The US National Security Agency (NSA) was allowed to spy on India's present ruling party, the Bharatiya Janata Party (BJP), Egypt's Muslim Brotherhood and the Pakistan People's Party, according to fresh revelations based on documents leaked by whistleblower Edward Snowden.
In 2010, a US court had permitted the NSA to spy on a number of political organisations across the globe, according to classified documents leaked by the former NSA contractor.
The Washington Post, citing the documents, reported that the spy agency was authorised to carry out surveillance on the BJP along with five other political organisations across the world.
Other political parties in the list are Lebanon's Amal, the Bolivarian Continental Coordinator of Venezuela and the Egyptian National Salvation Front.
"These are the entities about which the NSA may conduct surveillance, for the purpose of gathering foreign intelligence," the newspaper writes.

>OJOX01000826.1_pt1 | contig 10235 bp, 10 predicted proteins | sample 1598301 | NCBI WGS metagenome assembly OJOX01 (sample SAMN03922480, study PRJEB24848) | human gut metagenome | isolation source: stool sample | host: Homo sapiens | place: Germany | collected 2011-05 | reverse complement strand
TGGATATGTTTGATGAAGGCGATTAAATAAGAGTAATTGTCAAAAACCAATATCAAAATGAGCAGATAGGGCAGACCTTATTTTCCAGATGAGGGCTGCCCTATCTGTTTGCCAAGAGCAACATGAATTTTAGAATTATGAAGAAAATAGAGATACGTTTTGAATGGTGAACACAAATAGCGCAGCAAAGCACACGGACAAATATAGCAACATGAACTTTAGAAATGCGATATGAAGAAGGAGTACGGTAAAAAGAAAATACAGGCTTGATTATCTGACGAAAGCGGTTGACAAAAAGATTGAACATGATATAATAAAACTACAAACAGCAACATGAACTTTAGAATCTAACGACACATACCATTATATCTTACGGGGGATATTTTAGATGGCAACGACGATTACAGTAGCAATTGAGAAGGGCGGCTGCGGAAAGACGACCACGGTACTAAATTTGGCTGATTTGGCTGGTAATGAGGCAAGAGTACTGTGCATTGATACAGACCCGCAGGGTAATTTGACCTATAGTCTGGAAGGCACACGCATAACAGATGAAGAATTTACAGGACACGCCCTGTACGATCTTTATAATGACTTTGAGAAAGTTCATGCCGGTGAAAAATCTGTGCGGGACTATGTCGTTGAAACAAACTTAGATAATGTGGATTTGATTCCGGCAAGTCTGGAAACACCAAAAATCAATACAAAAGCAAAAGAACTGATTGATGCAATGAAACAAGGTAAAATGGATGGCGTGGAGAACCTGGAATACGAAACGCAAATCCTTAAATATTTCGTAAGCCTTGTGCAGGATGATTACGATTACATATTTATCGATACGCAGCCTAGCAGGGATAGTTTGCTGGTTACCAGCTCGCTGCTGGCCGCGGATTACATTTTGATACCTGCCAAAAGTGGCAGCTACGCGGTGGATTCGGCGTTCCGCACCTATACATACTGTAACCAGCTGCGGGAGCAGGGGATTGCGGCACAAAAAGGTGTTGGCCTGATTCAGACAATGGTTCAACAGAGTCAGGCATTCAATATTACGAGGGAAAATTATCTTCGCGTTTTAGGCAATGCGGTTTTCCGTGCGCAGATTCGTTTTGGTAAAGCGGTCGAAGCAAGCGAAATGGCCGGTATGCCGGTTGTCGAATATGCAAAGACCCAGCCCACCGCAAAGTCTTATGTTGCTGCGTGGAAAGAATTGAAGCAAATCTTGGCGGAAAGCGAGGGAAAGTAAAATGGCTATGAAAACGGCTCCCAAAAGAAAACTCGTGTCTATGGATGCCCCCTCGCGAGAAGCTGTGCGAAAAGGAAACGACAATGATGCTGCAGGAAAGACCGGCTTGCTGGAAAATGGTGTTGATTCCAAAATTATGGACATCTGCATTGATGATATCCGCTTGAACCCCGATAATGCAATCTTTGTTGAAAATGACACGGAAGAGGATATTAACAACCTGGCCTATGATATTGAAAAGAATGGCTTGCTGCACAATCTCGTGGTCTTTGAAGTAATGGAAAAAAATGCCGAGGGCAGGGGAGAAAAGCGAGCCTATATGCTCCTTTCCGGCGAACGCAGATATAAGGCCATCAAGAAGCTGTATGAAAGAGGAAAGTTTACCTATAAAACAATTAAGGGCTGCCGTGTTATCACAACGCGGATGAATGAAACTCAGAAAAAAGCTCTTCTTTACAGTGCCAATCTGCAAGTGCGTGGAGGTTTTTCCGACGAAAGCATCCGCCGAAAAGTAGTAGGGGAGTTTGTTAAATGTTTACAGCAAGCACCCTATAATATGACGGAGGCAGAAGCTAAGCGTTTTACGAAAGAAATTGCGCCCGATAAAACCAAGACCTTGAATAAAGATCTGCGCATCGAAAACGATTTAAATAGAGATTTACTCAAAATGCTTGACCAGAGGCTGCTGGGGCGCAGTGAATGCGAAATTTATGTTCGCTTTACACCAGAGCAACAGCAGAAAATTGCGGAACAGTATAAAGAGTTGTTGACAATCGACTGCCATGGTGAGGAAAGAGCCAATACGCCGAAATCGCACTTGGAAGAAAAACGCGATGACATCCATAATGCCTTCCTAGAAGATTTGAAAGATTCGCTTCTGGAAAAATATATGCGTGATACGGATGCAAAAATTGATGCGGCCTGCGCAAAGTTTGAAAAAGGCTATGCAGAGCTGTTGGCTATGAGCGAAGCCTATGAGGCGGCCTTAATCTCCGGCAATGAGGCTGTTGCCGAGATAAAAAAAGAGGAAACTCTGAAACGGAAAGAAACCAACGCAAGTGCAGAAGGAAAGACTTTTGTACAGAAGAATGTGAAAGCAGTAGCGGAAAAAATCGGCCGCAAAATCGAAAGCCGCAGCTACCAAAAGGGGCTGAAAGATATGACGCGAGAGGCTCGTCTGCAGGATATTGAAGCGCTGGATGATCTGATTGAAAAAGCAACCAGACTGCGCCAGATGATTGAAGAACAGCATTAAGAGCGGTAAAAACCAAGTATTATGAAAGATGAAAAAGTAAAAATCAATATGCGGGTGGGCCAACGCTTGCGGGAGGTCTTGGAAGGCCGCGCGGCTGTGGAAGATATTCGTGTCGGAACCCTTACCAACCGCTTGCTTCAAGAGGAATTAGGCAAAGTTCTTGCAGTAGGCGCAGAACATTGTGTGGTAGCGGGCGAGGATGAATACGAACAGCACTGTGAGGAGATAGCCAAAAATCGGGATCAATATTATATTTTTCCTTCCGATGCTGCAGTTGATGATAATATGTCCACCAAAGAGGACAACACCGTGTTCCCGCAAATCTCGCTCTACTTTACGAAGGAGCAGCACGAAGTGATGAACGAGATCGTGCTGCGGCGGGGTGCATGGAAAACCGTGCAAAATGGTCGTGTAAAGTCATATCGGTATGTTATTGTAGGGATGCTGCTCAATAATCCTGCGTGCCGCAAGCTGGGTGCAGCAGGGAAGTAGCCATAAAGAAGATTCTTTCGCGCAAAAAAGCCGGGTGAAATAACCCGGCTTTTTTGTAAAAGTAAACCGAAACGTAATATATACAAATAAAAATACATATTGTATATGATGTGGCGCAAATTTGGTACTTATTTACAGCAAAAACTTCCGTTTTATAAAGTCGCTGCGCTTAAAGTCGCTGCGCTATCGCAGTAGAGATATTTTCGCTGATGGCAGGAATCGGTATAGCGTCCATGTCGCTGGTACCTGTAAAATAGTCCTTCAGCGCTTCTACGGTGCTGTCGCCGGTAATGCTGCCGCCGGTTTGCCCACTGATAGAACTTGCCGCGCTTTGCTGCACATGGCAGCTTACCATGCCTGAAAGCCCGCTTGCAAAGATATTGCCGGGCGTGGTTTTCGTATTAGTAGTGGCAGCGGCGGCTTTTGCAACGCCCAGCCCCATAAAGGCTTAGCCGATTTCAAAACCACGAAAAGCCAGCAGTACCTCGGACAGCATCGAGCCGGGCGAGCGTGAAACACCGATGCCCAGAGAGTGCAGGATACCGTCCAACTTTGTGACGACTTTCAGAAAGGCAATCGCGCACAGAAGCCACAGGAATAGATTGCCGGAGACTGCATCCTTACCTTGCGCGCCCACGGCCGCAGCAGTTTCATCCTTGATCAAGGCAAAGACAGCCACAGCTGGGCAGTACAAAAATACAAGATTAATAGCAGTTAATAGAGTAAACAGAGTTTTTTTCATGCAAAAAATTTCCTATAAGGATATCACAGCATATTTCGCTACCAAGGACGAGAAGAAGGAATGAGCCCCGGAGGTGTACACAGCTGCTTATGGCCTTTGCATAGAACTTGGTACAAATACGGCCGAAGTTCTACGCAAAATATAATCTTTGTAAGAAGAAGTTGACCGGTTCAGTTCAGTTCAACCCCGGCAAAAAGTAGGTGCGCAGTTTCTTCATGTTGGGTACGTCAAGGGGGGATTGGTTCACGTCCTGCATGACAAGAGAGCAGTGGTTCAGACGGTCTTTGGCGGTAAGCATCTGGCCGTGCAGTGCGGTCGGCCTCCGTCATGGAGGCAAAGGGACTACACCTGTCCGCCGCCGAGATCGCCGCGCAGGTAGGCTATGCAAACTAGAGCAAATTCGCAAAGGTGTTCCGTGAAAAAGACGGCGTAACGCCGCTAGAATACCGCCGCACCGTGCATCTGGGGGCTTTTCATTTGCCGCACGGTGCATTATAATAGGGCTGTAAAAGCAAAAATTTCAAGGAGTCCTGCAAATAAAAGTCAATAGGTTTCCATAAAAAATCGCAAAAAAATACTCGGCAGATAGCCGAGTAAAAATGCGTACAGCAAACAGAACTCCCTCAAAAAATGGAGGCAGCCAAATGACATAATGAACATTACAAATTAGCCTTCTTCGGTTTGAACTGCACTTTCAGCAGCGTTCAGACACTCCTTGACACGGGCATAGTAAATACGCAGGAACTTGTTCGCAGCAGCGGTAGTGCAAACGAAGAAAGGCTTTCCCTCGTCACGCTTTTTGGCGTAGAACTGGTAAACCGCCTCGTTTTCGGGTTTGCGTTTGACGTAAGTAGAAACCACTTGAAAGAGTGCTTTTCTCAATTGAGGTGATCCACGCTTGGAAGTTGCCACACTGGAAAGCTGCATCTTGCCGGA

The US Foreign Intelligence Surveillance Court allowed the NSA to carry out surveillance on 193 foreign governments as well as foreign factions and other entities in 2010, according to the documents.
That does not mean the NSA had been targeting all the countries or organisations, rather it had only been given the authority to do so.
"Still, the privacy implications are far-reaching... because of the wide spectrum of people who might be engaged in communication about foreign governments and entities and whose communications might be of interest to the United States," the Post writes.
Snowden received international attention after he leaked up to 1.7 million top secret documents about the NSA's surveillance programmes.
The Obama administration faced severe criticism across the globe as the documents revealed that the NSA tapped telephone conversations and spied on the internet activities of prominent people, including German chancellor Angela Merkel and Brazilian president Dilma Rousseff.
Snowden is wanted by the US on charges of espionage and theft of government property. He is currently staying in Russia.